Senate Republicans Introduce COVID-19 Spending Bill With $29 Billion for Higher Education
July 29, 2020

Senate Republicans introduced their version of the fifth COVID-19 supplemental spending bill on Monday, proposing about $29 billion in emergency aid for students and colleges and universities among the provisions.

The Health, Economic Assistance, Liability Protection and Schools (HEALS) Act also includes a $5 billion fund for states that governors can spend on education at their discretion, some of which could end up going to higher education. If and when it is approved by the Senate, the legislation must be reconciled with the House emergency spending bill approved on May 15. That measure—known as the HEROES Act—allocates some $37 billion to higher education. (See ACE's summary of the higher education provisions in the HEALS Act here, and The New York Times comparison between the House and Senate bills here.)

ACE and the higher education community have asked Congress for about $47 billion for colleges and universities. An ACE survey of numerous two- and four-year campuses found the cost to institutions nationwide to reopen safely will be an additional $73.8 billion, for a total need of $120 billion.

“Unfortunately, the amount of higher education aid contained in this legislation is inadequate to address the extensive needs of the millions of students and families struggling to cope with lost jobs or reduced wages and colleges and universities reeling from lost revenues and increased costs," said ACE President Ted Mitchell in a statement.

The $29 billion for higher education in the Senate bill would go directly to institutions via the Department of Education (ED), in a formula similar to the last emergency spending bill—the CARES Act—although it does partially limit ED's ability to dictate how the funds are used. Given the problems with implementing the CARES Act, ACE and 37 other higher education groups sent a letter to Senate leaders last week encouraging them to ensure that the education funds in this spending bill are implemented more effectively.

Of course, one of the primary problems with the CARES Act was who qualified for aid, with more than 8 million students left out from even being eligible. The HEALS Act does not include any restrictions on student eligibility, but unfortunately, neither does it restrict ED from imposing student eligibility requirements, as the House bill does.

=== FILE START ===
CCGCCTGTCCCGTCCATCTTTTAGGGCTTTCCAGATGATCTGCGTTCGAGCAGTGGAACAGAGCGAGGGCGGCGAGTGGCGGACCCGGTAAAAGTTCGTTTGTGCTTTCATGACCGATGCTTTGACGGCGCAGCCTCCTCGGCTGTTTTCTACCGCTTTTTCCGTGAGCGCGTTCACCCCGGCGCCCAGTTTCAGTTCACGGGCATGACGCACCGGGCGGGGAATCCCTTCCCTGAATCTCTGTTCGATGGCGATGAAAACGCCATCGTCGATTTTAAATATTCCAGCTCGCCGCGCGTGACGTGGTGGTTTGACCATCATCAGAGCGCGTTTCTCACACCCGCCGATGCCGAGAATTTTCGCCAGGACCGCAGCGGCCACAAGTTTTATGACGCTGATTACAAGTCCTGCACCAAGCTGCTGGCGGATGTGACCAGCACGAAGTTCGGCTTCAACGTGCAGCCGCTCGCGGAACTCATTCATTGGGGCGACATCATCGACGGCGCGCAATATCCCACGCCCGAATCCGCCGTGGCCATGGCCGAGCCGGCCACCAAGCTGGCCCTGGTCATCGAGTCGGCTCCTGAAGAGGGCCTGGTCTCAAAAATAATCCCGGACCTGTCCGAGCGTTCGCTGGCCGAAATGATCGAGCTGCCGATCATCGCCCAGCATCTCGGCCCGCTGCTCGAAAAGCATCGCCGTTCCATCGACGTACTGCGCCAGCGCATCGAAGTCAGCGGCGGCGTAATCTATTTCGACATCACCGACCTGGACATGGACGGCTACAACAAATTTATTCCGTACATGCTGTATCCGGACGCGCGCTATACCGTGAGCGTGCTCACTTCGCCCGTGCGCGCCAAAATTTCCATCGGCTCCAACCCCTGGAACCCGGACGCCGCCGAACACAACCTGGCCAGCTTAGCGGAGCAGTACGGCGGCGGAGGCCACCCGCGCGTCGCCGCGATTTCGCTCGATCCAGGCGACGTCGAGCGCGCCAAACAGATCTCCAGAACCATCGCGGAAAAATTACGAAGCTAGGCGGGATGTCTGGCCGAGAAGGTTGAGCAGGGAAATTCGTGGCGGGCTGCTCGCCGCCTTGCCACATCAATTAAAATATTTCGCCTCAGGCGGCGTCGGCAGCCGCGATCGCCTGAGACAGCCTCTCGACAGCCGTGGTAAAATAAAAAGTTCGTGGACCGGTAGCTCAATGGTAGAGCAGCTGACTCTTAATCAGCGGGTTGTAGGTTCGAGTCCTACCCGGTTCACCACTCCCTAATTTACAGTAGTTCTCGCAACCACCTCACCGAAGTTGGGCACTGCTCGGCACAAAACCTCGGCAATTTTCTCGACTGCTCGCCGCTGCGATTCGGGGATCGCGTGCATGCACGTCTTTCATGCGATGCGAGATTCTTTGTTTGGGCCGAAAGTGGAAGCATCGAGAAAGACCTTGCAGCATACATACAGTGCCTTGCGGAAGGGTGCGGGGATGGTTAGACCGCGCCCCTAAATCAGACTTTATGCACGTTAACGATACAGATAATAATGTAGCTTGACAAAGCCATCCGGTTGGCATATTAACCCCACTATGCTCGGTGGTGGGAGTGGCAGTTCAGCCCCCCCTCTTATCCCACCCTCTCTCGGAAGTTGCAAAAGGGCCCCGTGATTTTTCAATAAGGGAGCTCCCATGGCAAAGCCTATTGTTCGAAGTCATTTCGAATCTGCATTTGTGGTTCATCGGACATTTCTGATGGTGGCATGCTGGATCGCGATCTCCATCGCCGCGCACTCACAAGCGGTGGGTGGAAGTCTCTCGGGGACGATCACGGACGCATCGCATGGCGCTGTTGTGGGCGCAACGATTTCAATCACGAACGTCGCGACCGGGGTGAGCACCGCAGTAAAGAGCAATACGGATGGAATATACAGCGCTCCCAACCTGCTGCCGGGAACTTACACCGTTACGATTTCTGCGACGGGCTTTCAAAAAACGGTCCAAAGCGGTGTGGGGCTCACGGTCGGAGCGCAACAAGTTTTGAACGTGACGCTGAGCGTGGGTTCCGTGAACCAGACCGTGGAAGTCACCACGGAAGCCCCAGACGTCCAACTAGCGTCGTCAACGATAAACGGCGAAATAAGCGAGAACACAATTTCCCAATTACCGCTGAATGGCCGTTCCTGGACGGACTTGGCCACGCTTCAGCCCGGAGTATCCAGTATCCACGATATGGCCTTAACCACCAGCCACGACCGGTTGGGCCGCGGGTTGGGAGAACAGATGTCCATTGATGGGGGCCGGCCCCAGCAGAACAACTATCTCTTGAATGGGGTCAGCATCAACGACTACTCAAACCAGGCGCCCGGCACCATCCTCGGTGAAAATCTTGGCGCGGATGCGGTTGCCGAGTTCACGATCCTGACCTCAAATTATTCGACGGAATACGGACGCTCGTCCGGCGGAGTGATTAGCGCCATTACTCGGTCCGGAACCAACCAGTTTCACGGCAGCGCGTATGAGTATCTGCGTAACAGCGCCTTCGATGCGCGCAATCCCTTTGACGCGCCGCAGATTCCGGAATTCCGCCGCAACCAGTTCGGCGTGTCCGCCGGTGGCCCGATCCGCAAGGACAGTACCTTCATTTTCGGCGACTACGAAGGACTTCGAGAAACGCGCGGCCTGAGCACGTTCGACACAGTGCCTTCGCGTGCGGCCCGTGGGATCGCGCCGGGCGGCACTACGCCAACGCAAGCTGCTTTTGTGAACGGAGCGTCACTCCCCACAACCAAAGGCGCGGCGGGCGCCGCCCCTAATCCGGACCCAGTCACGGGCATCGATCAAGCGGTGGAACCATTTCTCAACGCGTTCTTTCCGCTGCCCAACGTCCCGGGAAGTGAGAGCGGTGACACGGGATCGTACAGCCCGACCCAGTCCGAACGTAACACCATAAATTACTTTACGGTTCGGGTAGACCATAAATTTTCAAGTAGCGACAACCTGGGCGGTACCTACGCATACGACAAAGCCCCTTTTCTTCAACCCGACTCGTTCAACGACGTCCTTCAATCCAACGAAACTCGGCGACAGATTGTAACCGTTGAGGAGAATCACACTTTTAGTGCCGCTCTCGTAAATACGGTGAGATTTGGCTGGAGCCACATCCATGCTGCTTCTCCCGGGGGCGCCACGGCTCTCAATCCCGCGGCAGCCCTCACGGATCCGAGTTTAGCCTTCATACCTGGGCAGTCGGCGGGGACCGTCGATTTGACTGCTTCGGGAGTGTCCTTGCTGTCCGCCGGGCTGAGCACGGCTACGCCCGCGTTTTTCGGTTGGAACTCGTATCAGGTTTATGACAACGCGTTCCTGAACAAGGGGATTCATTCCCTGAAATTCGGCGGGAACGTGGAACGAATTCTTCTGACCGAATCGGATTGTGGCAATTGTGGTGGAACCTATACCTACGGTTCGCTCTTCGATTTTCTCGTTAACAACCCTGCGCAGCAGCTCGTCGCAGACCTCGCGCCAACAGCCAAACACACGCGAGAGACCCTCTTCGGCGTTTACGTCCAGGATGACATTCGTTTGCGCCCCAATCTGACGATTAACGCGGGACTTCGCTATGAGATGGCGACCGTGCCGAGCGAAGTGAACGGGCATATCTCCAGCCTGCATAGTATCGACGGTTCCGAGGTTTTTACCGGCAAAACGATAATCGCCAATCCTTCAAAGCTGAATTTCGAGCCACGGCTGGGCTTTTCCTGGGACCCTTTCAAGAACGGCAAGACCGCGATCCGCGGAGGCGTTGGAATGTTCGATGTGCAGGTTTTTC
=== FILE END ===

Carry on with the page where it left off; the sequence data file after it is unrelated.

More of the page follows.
One provision in the bill from Sen. Lamar Alexander (R-TN) would require student loan borrowers who have some income to resume making payments on their loans beginning Oct. 1. All borrowers are excused from making payments through Sept. 30 under the CARES Act. ACE and 45 other associations have asked Senate Majority Leader Mitch McConnell (R-KY) and Minority Leader Chuck Schumer (D-NY) to extend and expand the CARES Act loan relief provisions, given that the need for relief remains and will continue into the foreseeable future.

Among the other provisions:

  • Funding would not be dependent on institutions reopening their physical campuses, unlike some of the funds provided for K-12.

  • Ten percent of the funds would be distributed to Historically Black Colleges and Universities and minority serving institutions to address needs directly related to COVID-19, and 5 percent would be directed to a grant program for institutions that the secretary of education determines to have “the greatest unmet needs related to coronavirus."

  • The Senate cuts in half the amount of aid that can be received by institutions that paid a federal tax on endowments in 2019, and only allows them to spend the money on aid to students.

  • The bill includes imited liability protections for businesses, which would apply to colleges and universities. The protections would be in place as long as businesses made reasonable efforts to comply with public health guidelines and did not engage in “grossly negligent" behavior.

Congress has roughly two weeks until both chambers are scheduled to leave for the August recess. Leaders plan to wrap up negotiations before they adjourn, but it is unclear at this point whether and when the parties will be able to reach a compromise.

COVID-19 Policy Developments

Learn more about the higher education association effort to urge Congress and the administration to craft a comprehensive response that addresses the challenges students and campuses are facing.

Read more